A KEY cancer waiting-time target was missed again in the first three months of this year, but the figures showed improvement.

According to official NHS statistics, 84.7% of patients referred to hospitals between January and March began cancer treatment within 62 days. That was up from 83.7% in the last three months of 2019 and 81.4% in the first three months of 2019, but the Scottish Government’s target is 95%.

Meanwhile, the figures showed almost one-quarter of women referred for treatment after cervical screening waited longer than the 62-day target. Smear tests and other cancer screening programmes were paused on March 30 due to the coronavirus, with cervical cancer screening resuming this week. Before that, the proportion of women treated within two months had fallen, to 77.8% from 86.4% in the period October to December 2019.

Across Scotland, just two health boards met the target of treating 95% of patients referred with an urgent suspicion of cancer within the target time – NHS Lanarkshire (96.9%) and NHS Borders (95.2%).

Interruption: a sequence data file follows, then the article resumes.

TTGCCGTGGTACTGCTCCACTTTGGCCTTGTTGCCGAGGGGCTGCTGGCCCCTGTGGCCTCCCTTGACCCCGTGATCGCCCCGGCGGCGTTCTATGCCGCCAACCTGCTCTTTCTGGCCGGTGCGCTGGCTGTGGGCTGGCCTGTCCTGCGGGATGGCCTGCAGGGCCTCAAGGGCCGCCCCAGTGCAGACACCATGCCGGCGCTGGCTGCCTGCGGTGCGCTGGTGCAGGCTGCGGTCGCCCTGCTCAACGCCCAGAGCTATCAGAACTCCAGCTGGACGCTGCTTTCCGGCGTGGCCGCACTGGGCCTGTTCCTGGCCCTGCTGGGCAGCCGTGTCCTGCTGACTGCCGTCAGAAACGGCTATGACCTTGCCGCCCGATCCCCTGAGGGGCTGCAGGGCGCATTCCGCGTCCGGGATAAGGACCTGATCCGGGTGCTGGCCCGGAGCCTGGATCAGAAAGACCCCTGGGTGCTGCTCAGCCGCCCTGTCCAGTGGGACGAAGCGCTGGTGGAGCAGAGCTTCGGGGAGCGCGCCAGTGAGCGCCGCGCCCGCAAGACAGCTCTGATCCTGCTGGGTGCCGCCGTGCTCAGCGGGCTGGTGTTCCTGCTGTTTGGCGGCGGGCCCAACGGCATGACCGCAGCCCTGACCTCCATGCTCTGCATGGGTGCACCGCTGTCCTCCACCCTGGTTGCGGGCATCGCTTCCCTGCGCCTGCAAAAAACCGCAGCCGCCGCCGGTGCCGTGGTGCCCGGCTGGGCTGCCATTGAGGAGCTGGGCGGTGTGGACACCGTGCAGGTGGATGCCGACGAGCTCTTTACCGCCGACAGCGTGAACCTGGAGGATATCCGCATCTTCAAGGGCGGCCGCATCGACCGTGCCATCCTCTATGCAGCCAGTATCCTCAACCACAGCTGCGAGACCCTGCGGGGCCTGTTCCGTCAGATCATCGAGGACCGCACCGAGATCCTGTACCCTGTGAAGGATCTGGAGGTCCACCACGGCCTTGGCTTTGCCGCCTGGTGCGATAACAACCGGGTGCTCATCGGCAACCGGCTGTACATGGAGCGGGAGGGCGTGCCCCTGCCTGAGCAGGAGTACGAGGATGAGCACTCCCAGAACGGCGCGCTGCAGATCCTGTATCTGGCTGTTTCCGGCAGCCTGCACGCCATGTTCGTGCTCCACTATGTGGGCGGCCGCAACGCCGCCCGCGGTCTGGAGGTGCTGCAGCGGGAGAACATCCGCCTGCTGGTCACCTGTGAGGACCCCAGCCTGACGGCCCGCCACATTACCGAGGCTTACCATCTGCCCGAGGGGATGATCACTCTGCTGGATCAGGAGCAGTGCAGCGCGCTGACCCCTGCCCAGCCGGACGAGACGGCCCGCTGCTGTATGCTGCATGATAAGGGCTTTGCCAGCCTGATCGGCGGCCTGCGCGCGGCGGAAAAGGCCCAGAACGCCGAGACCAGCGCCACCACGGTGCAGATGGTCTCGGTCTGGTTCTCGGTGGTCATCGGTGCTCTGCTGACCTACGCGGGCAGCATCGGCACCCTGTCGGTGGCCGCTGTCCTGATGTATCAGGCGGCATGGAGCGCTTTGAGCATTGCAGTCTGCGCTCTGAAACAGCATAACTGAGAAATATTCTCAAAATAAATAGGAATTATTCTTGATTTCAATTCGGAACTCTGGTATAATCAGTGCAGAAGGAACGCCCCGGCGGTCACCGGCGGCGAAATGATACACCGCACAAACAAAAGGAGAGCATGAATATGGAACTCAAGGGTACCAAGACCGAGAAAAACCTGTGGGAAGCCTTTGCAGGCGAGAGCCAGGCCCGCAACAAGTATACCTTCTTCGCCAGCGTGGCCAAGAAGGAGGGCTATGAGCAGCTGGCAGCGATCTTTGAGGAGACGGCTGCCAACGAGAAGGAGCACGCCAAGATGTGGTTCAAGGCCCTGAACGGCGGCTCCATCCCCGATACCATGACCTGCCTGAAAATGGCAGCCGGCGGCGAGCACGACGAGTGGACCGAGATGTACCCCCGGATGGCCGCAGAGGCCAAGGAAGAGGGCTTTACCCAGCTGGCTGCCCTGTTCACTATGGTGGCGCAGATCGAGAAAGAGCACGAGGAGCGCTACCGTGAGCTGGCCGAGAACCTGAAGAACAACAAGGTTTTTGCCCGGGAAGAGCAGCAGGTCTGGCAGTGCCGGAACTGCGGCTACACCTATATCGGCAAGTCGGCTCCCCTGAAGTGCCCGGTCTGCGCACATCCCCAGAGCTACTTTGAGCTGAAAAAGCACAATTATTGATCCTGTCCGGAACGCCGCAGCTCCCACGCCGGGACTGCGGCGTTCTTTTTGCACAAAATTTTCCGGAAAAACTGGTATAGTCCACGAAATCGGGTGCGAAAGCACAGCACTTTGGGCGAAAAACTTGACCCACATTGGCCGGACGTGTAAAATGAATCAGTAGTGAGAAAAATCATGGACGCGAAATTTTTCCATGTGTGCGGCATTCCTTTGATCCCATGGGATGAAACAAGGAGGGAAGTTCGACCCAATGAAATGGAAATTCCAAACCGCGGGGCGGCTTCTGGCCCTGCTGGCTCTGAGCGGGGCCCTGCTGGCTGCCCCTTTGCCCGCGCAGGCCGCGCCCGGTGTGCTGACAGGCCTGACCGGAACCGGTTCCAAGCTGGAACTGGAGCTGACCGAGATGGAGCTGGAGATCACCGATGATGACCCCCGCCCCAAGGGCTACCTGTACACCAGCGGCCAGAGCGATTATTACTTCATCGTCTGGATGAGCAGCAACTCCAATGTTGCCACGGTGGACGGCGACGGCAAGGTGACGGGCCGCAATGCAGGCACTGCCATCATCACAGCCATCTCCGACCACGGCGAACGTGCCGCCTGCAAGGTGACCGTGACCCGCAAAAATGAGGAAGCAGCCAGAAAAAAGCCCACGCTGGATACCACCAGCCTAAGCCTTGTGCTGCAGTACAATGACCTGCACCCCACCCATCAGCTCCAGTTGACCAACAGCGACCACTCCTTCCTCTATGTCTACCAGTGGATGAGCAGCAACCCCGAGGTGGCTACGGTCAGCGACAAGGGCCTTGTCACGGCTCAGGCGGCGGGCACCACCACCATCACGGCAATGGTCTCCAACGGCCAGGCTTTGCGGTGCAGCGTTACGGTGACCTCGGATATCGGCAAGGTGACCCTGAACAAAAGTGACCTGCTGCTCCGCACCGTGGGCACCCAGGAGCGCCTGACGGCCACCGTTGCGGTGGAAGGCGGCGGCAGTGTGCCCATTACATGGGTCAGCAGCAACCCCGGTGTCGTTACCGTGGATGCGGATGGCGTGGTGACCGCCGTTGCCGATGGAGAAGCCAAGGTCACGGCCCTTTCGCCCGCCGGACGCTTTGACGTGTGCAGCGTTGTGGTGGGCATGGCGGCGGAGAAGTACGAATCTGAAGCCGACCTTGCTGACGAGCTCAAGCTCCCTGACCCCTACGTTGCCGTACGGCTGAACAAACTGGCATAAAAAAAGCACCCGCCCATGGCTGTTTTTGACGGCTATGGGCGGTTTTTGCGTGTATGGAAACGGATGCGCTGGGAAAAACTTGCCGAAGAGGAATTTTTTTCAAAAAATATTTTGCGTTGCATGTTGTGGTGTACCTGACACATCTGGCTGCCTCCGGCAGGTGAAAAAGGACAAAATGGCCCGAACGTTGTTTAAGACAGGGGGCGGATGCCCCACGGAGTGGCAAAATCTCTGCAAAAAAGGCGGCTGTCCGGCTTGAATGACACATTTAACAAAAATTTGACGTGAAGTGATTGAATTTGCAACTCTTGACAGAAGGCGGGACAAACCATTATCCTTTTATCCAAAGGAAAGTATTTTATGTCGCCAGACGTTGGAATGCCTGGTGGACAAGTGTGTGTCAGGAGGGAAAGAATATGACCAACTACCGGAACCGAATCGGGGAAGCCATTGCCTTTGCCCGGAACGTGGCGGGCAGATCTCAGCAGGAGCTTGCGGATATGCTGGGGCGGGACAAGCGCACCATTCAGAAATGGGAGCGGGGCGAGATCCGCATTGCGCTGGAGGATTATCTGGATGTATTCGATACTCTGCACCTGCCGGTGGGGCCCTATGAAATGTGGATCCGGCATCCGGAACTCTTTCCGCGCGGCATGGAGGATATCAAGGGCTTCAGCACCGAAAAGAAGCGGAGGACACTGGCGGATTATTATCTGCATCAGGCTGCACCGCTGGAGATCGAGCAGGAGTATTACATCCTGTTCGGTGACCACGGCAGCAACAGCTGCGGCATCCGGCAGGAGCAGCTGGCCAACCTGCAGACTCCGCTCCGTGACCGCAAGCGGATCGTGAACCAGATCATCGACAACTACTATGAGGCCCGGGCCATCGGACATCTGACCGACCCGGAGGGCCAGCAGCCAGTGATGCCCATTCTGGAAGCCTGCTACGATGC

Another cancer waiting-time target was met, with 96.1% of patients starting treatment within 31 days of a decision on how to treat their disease.

Health Secretary Jeane Freeman said: “These are particularly difficult times and we understand that patients undergoing treatment for cancer will feel especially anxious.

“It is positive that the 31-day standard continued to be met and we progressed towards meeting 62-day standard across Scotland in the period leading up to lockdown despite the extra pressures on our NHS. I want to thank all the hospital staff who, through their hard work and dedication, made this possible.

“It should be noted that this data does not take into account the impact Covid-19 has had on the 31 and 62-day standards.”

Freeman said the majority of cancer treatments continued during the virus crisis but some treatment plans had been changed to “minimise patients’ individual risk”.